Supreme Court nominee Brett Kavanaugh may have misled the Senate about when he first knew about Deborah Ramirez’s allegation that he pushed his penis in her face while she was intoxicated during a party in their freshman year at Yale.
During Kavanaugh’s Senate testimony last week, Sen. Orrin Hatch asked Judge Kavanaugh, “When did you first hear of Ms. Ramirez’s allegations against you?”
Kavanaugh replied, “In the last — in the period since then, the New Yorker story.”
Kavanaugh appeared to be saying that he first learned of the charges after they appeared in The New Yorker on September 23.
According to text messages obtained by NBC News, in the days leading up to The New Yorker publishing its explosive article, Kavanaugh and his team reached out to former classmates asking for help in refuting the claim.
Some of the witnesses were reportedly contacted by people working on Kavanaugh’s behalf as early as July, according to text messages one witness has shared with the FBI.
This demonstrates to a near-certainty that Kavanaugh knew about the incident weeks before the story came to light. It is possible he had somehow heard about false charges being circulated in advance, worked to refute them, and then misled the Senate about when he heard about them. An alternative, more direct explanation would be that he worked to refute the charge because he knew about it from having actually done what he was accused of.
Kerry Berchem, a mutual friend of Kavanaugh and Ramirez, has asked the FBI to investigate the text messages that Kavanaugh and his allies sent to friends before her story was made public, NBC News reported Monday.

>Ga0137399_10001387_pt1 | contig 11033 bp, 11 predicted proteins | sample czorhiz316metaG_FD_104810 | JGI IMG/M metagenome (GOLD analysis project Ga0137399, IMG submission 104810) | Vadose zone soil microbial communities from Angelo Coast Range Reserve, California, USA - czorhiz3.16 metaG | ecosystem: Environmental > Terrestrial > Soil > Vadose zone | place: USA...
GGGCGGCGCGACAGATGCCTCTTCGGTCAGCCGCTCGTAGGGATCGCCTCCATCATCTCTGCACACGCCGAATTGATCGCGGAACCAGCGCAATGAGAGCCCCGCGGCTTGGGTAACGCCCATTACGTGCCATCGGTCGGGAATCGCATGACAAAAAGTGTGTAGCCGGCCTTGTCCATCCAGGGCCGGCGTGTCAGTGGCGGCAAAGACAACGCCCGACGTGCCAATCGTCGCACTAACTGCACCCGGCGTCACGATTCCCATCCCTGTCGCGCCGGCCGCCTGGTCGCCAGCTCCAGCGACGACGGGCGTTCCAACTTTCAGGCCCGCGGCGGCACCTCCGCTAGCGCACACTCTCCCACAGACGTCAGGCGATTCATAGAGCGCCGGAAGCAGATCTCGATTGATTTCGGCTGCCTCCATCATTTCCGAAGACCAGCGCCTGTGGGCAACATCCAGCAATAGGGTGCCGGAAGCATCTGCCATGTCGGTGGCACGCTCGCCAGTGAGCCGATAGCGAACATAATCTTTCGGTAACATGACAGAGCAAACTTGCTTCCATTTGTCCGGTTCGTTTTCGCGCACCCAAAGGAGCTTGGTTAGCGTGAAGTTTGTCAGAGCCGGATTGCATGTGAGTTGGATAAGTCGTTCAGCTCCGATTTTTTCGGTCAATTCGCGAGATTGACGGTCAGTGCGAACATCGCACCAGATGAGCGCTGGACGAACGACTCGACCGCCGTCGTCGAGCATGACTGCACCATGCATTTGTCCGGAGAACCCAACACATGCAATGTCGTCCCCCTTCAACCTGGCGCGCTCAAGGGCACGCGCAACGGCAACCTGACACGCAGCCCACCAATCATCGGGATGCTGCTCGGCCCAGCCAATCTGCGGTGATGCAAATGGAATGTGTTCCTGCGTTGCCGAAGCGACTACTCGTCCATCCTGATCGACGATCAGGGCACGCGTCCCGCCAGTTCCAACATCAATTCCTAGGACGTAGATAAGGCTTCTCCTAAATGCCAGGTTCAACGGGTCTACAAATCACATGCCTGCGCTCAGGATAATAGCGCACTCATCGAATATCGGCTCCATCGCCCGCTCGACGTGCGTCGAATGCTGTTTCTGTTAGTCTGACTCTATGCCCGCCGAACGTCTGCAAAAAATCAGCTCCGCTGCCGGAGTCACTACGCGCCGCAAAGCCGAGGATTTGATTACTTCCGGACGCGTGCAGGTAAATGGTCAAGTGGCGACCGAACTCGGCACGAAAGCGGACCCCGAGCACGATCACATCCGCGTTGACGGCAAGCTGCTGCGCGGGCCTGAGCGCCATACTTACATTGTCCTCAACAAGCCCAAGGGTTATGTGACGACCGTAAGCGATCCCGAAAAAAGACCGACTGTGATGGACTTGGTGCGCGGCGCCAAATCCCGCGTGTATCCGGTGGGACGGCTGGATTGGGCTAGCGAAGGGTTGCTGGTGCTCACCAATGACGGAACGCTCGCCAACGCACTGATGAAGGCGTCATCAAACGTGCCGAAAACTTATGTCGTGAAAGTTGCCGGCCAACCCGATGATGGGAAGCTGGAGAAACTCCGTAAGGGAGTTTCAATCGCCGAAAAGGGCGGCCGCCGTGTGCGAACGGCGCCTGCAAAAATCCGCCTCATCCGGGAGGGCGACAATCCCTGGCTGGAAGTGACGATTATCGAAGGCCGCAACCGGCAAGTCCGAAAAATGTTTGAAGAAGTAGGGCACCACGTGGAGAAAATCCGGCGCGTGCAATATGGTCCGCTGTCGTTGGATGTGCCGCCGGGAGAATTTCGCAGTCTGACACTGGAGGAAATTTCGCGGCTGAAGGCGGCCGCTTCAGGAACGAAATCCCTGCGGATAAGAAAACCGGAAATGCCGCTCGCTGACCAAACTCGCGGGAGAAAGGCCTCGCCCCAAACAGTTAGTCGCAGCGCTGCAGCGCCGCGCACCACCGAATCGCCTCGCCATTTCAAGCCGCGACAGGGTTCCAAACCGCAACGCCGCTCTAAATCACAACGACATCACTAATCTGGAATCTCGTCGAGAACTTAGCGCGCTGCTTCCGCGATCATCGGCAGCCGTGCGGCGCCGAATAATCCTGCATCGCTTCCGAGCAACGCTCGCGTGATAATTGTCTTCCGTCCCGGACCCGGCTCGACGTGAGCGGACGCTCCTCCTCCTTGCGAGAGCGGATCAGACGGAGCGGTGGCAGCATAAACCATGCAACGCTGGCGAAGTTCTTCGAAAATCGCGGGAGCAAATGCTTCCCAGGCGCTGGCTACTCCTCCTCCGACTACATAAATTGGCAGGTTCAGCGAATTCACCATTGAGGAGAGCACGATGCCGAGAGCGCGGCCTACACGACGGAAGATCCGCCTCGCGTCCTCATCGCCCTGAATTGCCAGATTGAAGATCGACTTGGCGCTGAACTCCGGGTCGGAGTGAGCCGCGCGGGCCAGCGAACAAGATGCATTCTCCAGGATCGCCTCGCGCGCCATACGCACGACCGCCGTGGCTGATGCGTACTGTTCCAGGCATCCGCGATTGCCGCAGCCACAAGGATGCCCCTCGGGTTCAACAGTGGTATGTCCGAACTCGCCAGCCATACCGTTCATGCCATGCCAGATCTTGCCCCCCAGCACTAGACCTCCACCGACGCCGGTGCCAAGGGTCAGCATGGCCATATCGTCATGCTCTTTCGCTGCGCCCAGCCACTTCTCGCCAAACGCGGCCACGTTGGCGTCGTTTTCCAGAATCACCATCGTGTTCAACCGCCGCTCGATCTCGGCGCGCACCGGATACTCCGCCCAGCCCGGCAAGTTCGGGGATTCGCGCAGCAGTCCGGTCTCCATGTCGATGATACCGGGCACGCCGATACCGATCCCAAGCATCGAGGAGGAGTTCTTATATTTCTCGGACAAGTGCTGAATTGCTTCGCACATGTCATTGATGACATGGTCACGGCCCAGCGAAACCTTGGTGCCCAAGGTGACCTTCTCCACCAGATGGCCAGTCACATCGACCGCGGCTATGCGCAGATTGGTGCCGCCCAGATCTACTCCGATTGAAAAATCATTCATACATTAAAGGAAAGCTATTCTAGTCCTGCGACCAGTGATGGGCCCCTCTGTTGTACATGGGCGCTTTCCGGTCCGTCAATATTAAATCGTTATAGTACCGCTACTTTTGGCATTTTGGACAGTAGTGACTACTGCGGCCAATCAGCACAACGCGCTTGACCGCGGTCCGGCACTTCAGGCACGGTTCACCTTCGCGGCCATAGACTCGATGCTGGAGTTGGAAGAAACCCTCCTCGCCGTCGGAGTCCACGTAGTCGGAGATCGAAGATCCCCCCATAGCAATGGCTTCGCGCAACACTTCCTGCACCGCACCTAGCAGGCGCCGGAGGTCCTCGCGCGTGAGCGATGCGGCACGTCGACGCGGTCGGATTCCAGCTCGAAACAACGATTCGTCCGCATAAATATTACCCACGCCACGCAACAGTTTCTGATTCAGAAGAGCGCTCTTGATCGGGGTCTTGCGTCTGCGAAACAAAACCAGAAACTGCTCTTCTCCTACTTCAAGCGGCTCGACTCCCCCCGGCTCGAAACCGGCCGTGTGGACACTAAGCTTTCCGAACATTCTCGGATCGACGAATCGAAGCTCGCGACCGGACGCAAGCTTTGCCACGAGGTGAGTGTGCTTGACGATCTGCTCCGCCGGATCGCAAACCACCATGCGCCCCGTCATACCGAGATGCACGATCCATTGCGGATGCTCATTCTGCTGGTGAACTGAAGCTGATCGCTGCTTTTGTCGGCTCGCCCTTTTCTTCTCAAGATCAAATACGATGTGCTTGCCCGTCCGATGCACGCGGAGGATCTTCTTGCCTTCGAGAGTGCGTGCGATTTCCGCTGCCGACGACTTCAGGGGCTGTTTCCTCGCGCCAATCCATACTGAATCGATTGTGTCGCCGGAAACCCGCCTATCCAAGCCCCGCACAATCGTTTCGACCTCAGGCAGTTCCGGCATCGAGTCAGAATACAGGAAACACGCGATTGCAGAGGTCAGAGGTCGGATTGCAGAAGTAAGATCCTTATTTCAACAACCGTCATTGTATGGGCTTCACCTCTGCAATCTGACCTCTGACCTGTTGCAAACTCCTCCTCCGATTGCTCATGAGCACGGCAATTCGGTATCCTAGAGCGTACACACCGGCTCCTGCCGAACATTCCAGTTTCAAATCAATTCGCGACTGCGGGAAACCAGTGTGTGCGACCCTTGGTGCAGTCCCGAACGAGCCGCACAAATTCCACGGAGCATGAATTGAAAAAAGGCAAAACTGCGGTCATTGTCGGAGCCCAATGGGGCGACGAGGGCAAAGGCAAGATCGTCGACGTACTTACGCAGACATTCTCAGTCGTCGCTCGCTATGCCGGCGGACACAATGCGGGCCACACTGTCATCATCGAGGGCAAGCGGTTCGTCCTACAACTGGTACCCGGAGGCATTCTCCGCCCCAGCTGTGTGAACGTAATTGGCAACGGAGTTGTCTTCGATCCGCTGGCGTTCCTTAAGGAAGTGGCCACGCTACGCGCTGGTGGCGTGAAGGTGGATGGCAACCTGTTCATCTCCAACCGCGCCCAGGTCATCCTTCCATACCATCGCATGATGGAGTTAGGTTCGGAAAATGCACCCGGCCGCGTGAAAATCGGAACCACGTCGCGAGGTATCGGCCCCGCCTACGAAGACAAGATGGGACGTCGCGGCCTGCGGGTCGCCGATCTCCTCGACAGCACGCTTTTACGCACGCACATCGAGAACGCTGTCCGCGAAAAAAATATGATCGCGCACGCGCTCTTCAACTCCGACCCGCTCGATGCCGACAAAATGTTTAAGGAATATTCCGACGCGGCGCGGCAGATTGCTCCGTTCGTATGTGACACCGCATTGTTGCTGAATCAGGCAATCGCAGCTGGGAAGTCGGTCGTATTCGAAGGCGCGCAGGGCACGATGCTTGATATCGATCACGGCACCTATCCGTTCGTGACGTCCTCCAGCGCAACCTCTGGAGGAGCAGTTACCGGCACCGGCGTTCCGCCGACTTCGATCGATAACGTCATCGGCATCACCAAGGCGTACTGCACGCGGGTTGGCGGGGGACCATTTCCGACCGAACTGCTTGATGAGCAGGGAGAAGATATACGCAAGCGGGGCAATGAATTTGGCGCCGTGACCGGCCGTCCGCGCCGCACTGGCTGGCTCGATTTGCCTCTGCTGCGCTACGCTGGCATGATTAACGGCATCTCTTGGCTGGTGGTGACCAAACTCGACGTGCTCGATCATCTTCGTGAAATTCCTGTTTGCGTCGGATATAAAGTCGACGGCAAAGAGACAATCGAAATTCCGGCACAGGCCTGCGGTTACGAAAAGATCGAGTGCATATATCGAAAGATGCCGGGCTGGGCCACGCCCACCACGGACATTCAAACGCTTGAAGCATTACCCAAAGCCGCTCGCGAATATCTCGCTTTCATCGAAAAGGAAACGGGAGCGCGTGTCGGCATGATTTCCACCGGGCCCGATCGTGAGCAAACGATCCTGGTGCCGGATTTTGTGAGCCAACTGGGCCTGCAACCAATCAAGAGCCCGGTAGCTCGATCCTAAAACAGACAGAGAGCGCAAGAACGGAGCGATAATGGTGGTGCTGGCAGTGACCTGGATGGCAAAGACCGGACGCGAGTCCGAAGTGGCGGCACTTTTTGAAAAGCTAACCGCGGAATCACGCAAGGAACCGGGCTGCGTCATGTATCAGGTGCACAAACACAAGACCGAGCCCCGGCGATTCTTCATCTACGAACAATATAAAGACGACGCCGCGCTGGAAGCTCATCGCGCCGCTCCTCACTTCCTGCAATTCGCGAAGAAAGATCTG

NBC reported that in one text message between Berchem and Karen Yarasavage, a friend of Kavanaugh, Yarasavage said that Kavanaugh tried getting her to publicly defend him.
Berchem told NBC News in a statement that she hasn’t drawn conclusions about the messages but believes “they merit investigation by the FBI and the Senate.”
“I understand that President Trump and the U.S. Senate have ordered an FBI investigation into certain allegations of sexual misconduct by the nominee Brett Kavanaugh. I have no direct or indirect knowledge about any of the allegations against him,” Berchem said.
“However, I am in receipt of text messages from a mutual friend of both Debbie and mine that raise questions related to the allegations. I have not drawn any conclusions as to what the texts may mean or may not mean but I do believe they merit investigation by the FBI and the Senate,” she added.